It is to help them that lobbying and legal actions by unions have forced Government action such as the Financial Assistance Scheme. The Pension Protection Fund has also been set up to help those including MG Rover workers who have seen their pensions put under pressure as companies collapse. But there is more to be done.
This is where the windfall tax comes in because those whose pensions were robbed have only limited access to the Financial Assistance Scheme.
Behind the headlines are people struggling to make ends meet. Those struggles, ironically, involve fears of rising fuel and energy prices. It is the elderly who, even after the Government's winter fuel payments, still live in fear of the bills. Track those bills back and the big oil companies are implicated. They also stand accused of raising prices to industry, which puts jobs and pensions under even greater pressure.
That is why when such companies as Shell and BP enjoy the benefits of rising prices, the Government should say they have a duty to the rest of the community to donate part of their windfall.
Critics say an extra tax is anti-business and anti-profit. Nonsense. Are Shell and BP saying they won't carry on investing and paying shareholders' dividends? Of course not. The truth is they have got lucky and should put a bit more in to help the rest of the country with the real difficulties we face.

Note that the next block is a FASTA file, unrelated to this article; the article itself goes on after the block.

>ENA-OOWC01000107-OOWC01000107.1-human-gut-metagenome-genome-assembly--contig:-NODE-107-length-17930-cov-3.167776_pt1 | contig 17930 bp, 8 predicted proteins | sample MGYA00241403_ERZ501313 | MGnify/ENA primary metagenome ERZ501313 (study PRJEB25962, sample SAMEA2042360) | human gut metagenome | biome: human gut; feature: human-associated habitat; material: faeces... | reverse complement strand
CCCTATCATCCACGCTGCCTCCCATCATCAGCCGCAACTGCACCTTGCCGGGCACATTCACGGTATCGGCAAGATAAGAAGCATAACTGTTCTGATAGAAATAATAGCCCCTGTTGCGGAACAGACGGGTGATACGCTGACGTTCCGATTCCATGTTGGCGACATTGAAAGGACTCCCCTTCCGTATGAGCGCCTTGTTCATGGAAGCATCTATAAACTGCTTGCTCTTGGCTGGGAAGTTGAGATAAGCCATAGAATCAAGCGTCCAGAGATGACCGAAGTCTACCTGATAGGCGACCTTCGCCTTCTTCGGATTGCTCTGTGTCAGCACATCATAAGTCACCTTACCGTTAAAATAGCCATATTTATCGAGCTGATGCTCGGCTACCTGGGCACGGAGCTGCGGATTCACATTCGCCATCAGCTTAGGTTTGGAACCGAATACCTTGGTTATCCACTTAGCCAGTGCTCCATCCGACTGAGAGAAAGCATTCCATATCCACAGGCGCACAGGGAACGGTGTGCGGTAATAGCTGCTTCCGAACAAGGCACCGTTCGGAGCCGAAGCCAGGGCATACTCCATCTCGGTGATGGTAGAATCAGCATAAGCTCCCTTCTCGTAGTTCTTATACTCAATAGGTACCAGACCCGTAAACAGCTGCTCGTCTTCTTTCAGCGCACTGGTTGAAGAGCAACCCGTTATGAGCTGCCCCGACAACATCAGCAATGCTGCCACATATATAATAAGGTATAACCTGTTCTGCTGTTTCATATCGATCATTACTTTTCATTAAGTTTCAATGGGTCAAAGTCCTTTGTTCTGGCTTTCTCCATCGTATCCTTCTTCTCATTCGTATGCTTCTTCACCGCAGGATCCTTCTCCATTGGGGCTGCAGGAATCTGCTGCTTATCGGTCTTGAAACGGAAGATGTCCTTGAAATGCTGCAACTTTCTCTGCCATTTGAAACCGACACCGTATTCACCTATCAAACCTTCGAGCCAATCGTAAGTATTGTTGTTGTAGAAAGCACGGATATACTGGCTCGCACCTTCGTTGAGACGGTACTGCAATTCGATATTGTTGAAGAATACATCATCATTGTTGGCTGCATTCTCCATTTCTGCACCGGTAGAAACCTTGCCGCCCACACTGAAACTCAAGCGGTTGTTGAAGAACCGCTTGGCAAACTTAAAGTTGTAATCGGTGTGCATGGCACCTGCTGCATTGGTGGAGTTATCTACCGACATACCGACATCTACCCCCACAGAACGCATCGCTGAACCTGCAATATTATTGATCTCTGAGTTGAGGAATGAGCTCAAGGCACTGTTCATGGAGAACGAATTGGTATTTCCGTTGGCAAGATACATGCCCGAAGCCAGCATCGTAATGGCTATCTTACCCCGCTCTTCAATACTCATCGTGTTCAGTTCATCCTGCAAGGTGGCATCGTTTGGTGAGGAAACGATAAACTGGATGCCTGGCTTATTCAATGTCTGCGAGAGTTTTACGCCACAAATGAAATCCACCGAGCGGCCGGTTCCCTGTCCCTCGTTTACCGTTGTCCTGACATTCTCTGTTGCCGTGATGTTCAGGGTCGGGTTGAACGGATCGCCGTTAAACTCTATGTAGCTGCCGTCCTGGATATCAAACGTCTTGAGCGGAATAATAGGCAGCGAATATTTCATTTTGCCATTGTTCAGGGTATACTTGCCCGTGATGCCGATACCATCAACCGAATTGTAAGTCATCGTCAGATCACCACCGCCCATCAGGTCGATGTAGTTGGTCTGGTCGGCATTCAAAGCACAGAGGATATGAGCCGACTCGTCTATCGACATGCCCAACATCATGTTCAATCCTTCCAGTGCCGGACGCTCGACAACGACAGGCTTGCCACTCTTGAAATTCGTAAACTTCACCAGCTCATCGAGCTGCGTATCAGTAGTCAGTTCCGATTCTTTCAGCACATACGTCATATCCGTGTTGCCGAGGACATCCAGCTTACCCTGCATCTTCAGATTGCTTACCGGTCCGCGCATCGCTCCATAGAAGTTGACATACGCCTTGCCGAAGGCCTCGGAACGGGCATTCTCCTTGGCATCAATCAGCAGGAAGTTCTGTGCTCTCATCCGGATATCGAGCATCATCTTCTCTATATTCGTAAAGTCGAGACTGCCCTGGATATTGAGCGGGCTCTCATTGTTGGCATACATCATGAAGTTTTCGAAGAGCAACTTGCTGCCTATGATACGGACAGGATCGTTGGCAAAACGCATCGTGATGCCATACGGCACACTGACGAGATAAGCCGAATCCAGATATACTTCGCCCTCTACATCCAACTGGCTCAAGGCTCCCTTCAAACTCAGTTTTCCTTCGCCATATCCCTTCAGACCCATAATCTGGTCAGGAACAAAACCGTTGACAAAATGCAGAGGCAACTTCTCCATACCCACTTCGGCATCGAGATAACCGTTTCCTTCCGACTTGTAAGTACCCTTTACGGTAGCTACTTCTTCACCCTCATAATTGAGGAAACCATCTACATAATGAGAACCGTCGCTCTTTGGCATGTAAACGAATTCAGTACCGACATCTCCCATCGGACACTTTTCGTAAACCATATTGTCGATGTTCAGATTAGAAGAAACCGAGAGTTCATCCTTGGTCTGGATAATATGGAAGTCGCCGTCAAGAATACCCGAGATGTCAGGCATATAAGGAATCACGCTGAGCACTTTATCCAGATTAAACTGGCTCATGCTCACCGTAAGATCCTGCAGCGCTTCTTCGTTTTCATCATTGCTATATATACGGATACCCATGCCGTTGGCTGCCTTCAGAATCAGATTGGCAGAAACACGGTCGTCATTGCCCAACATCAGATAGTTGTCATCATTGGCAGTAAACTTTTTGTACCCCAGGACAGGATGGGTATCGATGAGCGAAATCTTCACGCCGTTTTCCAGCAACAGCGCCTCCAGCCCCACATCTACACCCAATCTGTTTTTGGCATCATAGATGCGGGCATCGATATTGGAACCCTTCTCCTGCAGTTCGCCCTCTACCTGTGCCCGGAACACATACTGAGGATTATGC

• Tony Woodley is general secretary of the TGWU.
WHY does [financial success by an oil company attract such consistently negative reactions? During the Second World War it was said of American GIs that they were “overpaid, over¬sexed and over here”.
The oil companies appear to be heirs to this sort of simplistic analysis. Part of the resentment of the GIs was the subconscious realisation that success in the war depended on them. Similarly, do we resent the oil companies because we depend on them so much?
Western society is wholly dependent on the oil industry's products for transportation, and for food in both its growing (pesticides, fertilisers) and its delivery and packaging.